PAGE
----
Practical Wisdom for Parents : Raising Self-Confident Children in the Preschool Years
This reassuring guide to navigating nursery school life-both at home and in the classroom-is the most comprehensive book on the subject. Nancy Schulman and Ellen Birnbaum draw on their decades of experience at the 92nd Street Y Nursery School to respond to parents' hunger for practical information on a wide range of topics, including:
- What to look for in a preschool
- Strategies for separation, discipline, toilet training, and bedtime
- The best toys, books, and activities at every stage
- How to stimulate your children without overscheduling them
- Ways to talk about difficult topics like divorce, illness, or death
- How to support your child's social and intellectual development
Schulman and Birnbaum have devoted their lives to listening to and understanding young children, and the advice they offer is as warm and humorous as it is comforting and wise.
Starred Review. Schulman and Birnbaum, early childhood educators and directors of the 92nd Street Y Nursery in New York City, have distilled their extensive knowledge to create this indispensable primer for parents of preschoolers. Starting with the premise that parents today face more pressures than ever, the authors admit that getting a child into preschool can be an angst-ridden hurdle. The atmosphere of competitiveness is one of the most significant changes they've witnessed during their combined 59 years in the field, with as many as 10 applicants for every available space at some of the more prestigious preschools, and a formal application and interview process that makes parents understandably anxious. The authors note that there are many viable preschool choices that will provide youngsters with an opportunity to access the five core learning experiences of preschool: separation, being part of a group, socialization, independence and routines. The first section is devoted to the preschool experience, and the authors gently guide parents through an average day, covering such topics as how to deal with separation issues or how to react when a preschooler comes home with a drawing that resembles a brown blob. Ample attention is given to the etiquette of play dates and sundry mysteries of the preschool universe. Discussions of bedtime, meals, discipline, toilet training combine to make this a practical and comprehensive resource. (Aug.)
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May 05, 2008
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Excerpt from Practical Wisdom for Parents by Nancy Schulman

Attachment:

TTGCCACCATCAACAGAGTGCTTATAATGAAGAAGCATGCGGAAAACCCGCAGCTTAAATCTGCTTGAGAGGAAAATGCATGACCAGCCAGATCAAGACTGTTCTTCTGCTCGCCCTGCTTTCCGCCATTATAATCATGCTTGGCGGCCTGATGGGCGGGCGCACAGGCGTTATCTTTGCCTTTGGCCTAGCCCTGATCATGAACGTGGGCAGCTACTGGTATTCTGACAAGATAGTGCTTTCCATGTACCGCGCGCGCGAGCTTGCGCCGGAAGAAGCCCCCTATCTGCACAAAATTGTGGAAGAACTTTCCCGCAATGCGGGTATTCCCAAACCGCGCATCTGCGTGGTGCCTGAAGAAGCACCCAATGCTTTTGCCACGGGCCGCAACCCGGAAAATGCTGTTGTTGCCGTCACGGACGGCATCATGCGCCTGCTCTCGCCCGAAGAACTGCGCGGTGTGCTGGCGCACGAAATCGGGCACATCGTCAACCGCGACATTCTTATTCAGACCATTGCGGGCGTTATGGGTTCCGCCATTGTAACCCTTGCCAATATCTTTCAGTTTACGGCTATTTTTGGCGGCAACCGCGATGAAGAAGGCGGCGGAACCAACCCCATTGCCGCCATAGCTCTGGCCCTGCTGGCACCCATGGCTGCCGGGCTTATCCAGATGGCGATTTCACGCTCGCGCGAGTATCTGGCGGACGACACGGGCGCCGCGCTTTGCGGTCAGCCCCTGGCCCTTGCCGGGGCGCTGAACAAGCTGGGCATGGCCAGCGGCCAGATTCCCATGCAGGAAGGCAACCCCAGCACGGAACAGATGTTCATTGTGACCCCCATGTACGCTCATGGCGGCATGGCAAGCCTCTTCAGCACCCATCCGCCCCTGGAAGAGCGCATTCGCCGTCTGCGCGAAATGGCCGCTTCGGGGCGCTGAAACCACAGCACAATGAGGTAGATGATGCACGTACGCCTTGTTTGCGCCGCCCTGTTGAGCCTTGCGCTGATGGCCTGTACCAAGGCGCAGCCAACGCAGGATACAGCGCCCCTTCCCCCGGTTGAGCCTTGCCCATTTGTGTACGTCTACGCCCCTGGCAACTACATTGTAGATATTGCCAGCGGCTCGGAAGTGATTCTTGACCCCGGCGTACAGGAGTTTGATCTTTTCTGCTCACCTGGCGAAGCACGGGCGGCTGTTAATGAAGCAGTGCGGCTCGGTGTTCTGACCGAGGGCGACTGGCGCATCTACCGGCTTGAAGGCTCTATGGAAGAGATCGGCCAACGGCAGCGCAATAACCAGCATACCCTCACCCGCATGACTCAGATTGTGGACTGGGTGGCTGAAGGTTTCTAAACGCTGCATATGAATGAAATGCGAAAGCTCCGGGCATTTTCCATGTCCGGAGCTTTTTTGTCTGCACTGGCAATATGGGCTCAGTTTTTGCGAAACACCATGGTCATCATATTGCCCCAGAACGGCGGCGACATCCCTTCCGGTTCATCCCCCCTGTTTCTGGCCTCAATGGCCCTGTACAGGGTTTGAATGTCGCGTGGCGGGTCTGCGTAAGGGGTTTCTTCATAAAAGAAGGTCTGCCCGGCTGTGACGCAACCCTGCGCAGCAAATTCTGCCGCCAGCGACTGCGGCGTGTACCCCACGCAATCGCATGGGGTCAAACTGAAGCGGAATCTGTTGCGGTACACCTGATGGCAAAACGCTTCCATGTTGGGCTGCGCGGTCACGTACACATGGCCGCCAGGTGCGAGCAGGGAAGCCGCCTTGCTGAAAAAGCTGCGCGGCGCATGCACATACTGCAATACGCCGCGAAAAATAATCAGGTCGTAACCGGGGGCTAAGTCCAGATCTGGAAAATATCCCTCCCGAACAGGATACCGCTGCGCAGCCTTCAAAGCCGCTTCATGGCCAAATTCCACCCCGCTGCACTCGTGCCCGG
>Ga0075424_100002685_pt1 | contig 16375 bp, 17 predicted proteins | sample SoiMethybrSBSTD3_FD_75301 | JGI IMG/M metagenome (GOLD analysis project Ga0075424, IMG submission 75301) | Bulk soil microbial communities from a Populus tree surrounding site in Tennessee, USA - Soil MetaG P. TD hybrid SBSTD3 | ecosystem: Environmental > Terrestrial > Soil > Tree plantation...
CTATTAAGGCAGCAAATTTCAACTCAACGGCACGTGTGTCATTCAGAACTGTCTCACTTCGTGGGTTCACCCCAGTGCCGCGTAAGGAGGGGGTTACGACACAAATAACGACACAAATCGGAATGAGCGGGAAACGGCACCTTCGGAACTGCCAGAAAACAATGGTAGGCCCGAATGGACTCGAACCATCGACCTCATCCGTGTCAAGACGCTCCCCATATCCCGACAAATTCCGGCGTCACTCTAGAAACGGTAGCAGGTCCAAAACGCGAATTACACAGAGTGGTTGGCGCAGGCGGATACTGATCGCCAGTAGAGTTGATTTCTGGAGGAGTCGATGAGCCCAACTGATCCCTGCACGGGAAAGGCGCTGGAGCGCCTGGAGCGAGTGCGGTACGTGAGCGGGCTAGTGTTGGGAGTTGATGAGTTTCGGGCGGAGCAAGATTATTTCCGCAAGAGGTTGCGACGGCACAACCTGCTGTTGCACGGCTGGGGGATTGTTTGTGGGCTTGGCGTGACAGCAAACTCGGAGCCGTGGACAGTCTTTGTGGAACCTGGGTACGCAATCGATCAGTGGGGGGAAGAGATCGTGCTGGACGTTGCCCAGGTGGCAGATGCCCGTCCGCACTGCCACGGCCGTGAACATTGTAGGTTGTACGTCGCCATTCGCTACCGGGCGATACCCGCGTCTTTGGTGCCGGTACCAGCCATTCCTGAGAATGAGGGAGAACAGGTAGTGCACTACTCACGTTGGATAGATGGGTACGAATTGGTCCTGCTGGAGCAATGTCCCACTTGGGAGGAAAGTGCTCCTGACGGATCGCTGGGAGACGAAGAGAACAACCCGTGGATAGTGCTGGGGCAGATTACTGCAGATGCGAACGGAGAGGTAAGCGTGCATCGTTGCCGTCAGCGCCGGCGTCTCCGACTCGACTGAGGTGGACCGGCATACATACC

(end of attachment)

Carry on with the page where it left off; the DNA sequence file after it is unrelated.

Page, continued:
Chapter One: Choosing an Early Childhood Program From the moment your child began to walk or even before that time, you’ve probably been hearing playground chatter from parents about preschools in your area. If you’re coming to this experience for the first time, it can feel as if you’re being introduced to a whole new language: “sibling places,” “traditional versus progressive approaches,” “cutoff dates,” “competition for places,” “applications,” and perhaps most perplexing of all, “child interviews.” It’s guaranteed that everyone you meet will have an opinion on this subject, usually based on something that they’ve heard from someone else. But even if other parents seem well informed, it’s likely that they’re feeling just as confused. As a new parent, you probably have very little knowledge about preschool, and it’s only natural to ask questions: What exactly do you need to know about a school before considering sending your child there? How do schools differ? What are their educational philosophies and what do they mean? How do you identify a quality program? It wasn’t always this complicated. When we were growing up during the 1950s, it was rare for children to attend nursery school. In those days, many mothers (ours included) were stay-at-home moms, and, as a result, there simply wasn’t the need or desire to send children to school at very young ages. In general, childhood was a much less hurried affair, without the pressure to “get ahead” that we’ve come to associate with modern family life. The assumption was that five years old was the appropriate age for children to have a first school experience and kindergarten would provide children with the skills they needed to transition from home to school. By the time Ellen’s eldest child, Alice, was nearing the age of three in the late 1970s, however, the situation had already begun to change. By then, it was much more common for families to send their children to school before kindergarten, beginning at age three. This shift had occurred for a number of reasons. Many more mothers were working outside the home, and parents wanted to know that their children would be spending time in a stimulating, sociable environment rather than staying at home all day with the babysitter. Research into children’s early brain development revealed the potential that exists for learning during the first five years of life, and parents felt they should capitalize on this if they wanted their children to develop to their full potential. Although a nursery school movement had been in existence since the early 1900s, by the late 1970s, many more early childhood programs were springing up, especially in urban areas. For Ellen, the process of enrolling Alice in school was remarkably easy: She looked around the neighborhood, identified a program that she liked, and had an informal meeting with the director. After a brief chat, the director asked Ellen if she wanted to enroll Alice for the mornings or the afternoons. It was as simple as that—no applications, school tours, or interviews needed. Four years later, when Nancy’s eldest child, Michael, was nearing the age of two, the situation had already begun to change. By then, many preschools in New York City had started toddler programs in response to pressure from families who wanted to send their children to school before the age of three. As a result, Michael would be able to attend school two months after his second birthday. The growing popularity of such programs also meant that there was now a formal application process, and Nancy’s son would have to undergo an “interview” before being enrolled. M